By Amy McCarthy
By Scott Reitz
By Scott Reitz
By Lauren Drewes Daniels
By Alice Laussade
By City of Ate
Pappas Brothers cellar is stuffed with bottles from some of these producers. Cabernet Sauvignon from Grace Family Vineyards is among the most sought-after wines in the country. And the restaurant claims to have the largest known vertical collection of wines from Grace (other than the winery), with every vintage represented from 1982 through 1994. Maybe there's a heart surgeon out there willing to trade services for a bottle or two of that.
But beef and wine aren't the only things Pappas Brothers does with a good bit of polish. The shrimp cocktail, set up like an outdoor orchestra shell with shredded lettuce stuffed into a cupped red cabbage leaf resting on its side, had firm, succulent shrimp--just as you would expect.
Broiled salmon with jumbo shrimp, lump crabmeat, and diced tomatoes in a white wine sauce, was moist, flaky, and encased with a delicate crust. And despite the bright rareness in the center, the fish wasn't the slightest bit mushy or...fishy.
Yet not everything here is successful. A side of roasted wild mushrooms was dry and leathery with a marinade that seemed to strip out the natural earthy flavors. Crab cakes topped with shoestring potatoes and moistened with a flavorful beurre blanc were doughy and a bit short on crabmeat. Bone-in venison, a special, lacked the characteristic rich, nutty flavor of this game meat. Plus, the wine reduction poured over it was viscous with muddled, lazy flavors. But a side of rib-sticking chunky mashed potatoes with bacon bits was hearty and flavorful.
And you can skip the sticky, gooed peach cobbler for dessert. Mired in sweetness, the cobbler had wedges of fruit that lacked tanginess.
It doesn't matter, though. You suck on a cigar or sip Scotch for dessert, and this is probably what the Pappas folks would rather have you do. The emphasis is on lingering.
This bustling, handsome venue with oak, mahogany, and pine paneling, cushy oxblood leather booths, and smooth, white pillars reaching into disk moldings in the ceiling is rich with comfortable elegance. Clustered on a few of the walls are black and white and sepia-toned Pappas family photos, which warm the highly polished ambience up a bit. Giving the neo-traditional decor a bit of edge are a few stark, modern touches such as the black granite fountain with polished metal spouts near the front door.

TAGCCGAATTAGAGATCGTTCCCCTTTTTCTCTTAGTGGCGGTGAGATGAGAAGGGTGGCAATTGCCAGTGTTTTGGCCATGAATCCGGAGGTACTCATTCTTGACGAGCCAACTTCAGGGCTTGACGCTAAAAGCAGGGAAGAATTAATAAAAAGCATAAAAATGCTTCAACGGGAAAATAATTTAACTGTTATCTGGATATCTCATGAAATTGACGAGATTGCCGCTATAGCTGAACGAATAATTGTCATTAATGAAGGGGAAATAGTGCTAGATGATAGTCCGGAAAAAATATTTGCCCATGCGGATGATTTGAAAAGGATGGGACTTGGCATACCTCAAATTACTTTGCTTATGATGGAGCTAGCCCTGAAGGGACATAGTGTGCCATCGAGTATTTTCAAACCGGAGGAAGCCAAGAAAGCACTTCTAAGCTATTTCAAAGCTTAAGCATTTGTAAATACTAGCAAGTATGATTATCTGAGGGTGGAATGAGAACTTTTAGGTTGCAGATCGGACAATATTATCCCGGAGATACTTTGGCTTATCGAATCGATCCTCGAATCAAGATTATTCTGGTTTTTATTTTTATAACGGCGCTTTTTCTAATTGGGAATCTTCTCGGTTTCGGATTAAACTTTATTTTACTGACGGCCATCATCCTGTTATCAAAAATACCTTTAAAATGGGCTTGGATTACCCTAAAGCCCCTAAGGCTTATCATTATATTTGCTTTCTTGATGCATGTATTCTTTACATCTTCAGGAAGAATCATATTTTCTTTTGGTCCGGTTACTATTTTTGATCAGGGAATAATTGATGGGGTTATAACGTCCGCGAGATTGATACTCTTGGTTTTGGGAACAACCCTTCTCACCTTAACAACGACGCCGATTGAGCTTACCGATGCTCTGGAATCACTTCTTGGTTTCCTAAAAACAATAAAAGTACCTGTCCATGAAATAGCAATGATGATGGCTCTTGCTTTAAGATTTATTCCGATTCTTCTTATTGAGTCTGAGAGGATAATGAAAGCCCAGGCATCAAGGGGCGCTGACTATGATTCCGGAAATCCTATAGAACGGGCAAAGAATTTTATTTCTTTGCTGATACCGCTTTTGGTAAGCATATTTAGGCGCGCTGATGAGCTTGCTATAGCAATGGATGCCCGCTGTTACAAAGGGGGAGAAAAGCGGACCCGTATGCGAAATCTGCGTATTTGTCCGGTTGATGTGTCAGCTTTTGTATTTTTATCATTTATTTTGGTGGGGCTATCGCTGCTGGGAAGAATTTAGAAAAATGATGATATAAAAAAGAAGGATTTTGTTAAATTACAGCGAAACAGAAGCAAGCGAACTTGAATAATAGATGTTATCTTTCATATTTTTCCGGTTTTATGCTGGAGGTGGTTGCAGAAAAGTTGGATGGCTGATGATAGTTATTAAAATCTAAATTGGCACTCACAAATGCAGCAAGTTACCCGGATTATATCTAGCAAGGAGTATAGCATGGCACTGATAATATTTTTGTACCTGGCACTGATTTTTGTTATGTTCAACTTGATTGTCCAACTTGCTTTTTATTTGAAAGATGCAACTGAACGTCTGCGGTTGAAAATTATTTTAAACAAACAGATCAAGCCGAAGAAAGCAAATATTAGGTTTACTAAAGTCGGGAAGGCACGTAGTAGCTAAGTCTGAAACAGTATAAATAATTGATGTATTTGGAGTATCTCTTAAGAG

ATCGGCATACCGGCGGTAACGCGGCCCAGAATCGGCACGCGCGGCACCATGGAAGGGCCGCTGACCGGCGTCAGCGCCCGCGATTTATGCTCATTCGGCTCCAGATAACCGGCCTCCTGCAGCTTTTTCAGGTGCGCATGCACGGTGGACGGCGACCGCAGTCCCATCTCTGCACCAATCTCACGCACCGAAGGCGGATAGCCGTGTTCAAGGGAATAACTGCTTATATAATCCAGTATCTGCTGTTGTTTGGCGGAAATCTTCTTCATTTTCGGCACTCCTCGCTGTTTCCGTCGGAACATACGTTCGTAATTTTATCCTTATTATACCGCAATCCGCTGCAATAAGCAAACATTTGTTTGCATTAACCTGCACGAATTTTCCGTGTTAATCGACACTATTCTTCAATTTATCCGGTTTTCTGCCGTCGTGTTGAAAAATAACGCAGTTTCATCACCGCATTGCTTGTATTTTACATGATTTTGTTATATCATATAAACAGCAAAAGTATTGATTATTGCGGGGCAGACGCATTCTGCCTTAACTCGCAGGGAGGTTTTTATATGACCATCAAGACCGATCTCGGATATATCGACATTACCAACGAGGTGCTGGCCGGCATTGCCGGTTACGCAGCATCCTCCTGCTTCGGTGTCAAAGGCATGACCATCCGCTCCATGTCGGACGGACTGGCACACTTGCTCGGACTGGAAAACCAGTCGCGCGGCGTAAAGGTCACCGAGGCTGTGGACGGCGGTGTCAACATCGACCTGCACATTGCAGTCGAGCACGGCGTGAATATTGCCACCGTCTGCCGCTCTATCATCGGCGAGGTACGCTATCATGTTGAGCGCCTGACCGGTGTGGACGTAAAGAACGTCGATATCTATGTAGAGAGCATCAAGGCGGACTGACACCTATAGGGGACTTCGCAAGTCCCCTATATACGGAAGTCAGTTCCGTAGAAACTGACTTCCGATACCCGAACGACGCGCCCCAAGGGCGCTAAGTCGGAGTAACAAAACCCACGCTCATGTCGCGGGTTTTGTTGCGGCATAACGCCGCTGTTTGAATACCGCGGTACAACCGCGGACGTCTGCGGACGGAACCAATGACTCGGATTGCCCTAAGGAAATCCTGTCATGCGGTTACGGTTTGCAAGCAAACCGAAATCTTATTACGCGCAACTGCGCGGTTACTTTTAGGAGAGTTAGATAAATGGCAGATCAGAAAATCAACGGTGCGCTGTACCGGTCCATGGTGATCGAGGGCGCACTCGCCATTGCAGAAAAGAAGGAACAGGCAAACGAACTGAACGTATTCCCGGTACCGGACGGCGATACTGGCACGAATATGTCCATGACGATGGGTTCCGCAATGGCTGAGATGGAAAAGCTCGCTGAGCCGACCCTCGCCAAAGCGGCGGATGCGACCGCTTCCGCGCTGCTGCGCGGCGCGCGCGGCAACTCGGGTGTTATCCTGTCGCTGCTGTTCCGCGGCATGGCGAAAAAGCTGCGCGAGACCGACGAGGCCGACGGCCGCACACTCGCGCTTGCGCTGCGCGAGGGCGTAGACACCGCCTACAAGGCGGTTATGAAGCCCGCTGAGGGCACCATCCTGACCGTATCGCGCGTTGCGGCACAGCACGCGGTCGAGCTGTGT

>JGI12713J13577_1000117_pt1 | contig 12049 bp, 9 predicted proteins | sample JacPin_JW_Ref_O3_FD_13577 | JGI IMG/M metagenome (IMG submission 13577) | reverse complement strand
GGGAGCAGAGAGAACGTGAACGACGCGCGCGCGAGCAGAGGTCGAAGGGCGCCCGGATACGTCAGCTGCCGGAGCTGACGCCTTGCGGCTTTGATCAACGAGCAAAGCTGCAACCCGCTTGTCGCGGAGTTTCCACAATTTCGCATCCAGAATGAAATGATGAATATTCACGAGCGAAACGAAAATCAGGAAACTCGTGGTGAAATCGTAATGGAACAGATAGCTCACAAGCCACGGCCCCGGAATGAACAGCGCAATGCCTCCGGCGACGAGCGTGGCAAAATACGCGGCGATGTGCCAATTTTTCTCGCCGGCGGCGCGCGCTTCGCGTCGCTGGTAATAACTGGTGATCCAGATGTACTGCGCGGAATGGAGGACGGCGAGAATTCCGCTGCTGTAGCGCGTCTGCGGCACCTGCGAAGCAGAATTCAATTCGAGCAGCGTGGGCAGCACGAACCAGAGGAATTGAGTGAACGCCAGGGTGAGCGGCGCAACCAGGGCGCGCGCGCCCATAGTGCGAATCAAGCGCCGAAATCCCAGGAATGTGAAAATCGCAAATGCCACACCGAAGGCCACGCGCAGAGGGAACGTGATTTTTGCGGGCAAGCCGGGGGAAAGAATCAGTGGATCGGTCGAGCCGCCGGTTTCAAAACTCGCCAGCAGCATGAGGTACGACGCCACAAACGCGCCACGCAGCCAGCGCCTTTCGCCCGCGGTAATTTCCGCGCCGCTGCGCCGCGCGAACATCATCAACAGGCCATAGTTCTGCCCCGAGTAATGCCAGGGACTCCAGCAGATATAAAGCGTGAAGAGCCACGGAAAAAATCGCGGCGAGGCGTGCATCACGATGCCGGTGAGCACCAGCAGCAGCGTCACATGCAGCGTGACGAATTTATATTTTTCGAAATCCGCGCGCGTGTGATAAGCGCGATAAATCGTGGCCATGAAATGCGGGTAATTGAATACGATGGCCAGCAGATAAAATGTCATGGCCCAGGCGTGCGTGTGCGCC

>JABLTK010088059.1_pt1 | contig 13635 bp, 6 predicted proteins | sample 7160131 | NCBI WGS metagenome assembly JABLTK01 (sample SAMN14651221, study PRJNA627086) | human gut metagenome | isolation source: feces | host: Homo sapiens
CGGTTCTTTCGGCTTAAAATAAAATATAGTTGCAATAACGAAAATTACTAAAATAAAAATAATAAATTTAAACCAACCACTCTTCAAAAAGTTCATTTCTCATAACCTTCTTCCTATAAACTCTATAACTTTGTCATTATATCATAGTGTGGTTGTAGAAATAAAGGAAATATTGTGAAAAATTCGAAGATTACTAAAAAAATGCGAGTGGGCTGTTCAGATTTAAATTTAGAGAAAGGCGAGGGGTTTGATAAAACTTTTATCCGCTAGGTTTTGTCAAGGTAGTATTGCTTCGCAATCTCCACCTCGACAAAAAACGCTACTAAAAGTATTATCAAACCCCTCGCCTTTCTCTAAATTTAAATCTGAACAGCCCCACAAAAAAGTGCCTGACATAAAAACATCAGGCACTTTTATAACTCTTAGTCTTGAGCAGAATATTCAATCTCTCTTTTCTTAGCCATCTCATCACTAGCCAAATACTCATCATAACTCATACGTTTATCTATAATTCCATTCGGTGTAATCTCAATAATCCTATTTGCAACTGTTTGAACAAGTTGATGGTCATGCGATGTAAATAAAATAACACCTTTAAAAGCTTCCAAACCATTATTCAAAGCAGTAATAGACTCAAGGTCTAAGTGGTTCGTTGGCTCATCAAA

This place is a maze of varied dining spaces including a wine room, a long narrow area that looks vaguely like a dining car, and a bright, meticulously set counter in front of the open kitchen. Plus, the cigar room, lit by chandeliers ringed with buffalo silhouettes and furnished with leather chairs and sofas, is a good place to park and let your tract get to work on the prime beef lodged in your belly.
Service is uniformly gracious, efficient, and attentive, and the servers seem to know a little about the place. Our server said the restaurant design mimics a 1940s Chicago version of a traditional Texas steakhouse--which seems odd. Why would you want a knock-off in the home of the real thing?
Pappas Brothers Steakhouse is the second upscale eatery for Houston-based Pappas Restaurants Inc. (the first opened in Houston in 1995), which operates some 60 restaurants in Texas, Atlanta, and Chicago. The roster includes Pappadeaux Seafood Kitchens, Pappasitos Cantina restaurants, Pappas Bar-B-Que, and Pappamia Cucina Italiana.
As this venue firmly confirms, the upscale steakhouse phenomenon afflicting Dallas offers zero in the way of culinary imagination. It's the same standard stuff--shrimp cocktail, a half-dozen varieties of steak, lobster, a fish species or two, boilerplate sides such as mashed potatoes and creamed spinach--offered at a quality level in the same general ballpark as everywhere else. The meat is all flamed on the same type of high-performance broilers. The distinctions among these venues are often most pronounced in the service and the ambience. Pappas Brothers is intelligently elegant with a modest energy level to keep things interesting.
If your heart is in it, the dinner hits the spot, and the wine will keep a healthy balance between your good and bad cholesterol. You do remember your cholesterol levels, don't you?
Pappas Brothers Steakhouse.10477 Lombardy Lane (Stemmons near Northwest Highway.) (214) 366-2222. Open for dinner Monday-Thursday 5-10 p.m.; Friday & Saturday 5-11 p.m. $$$$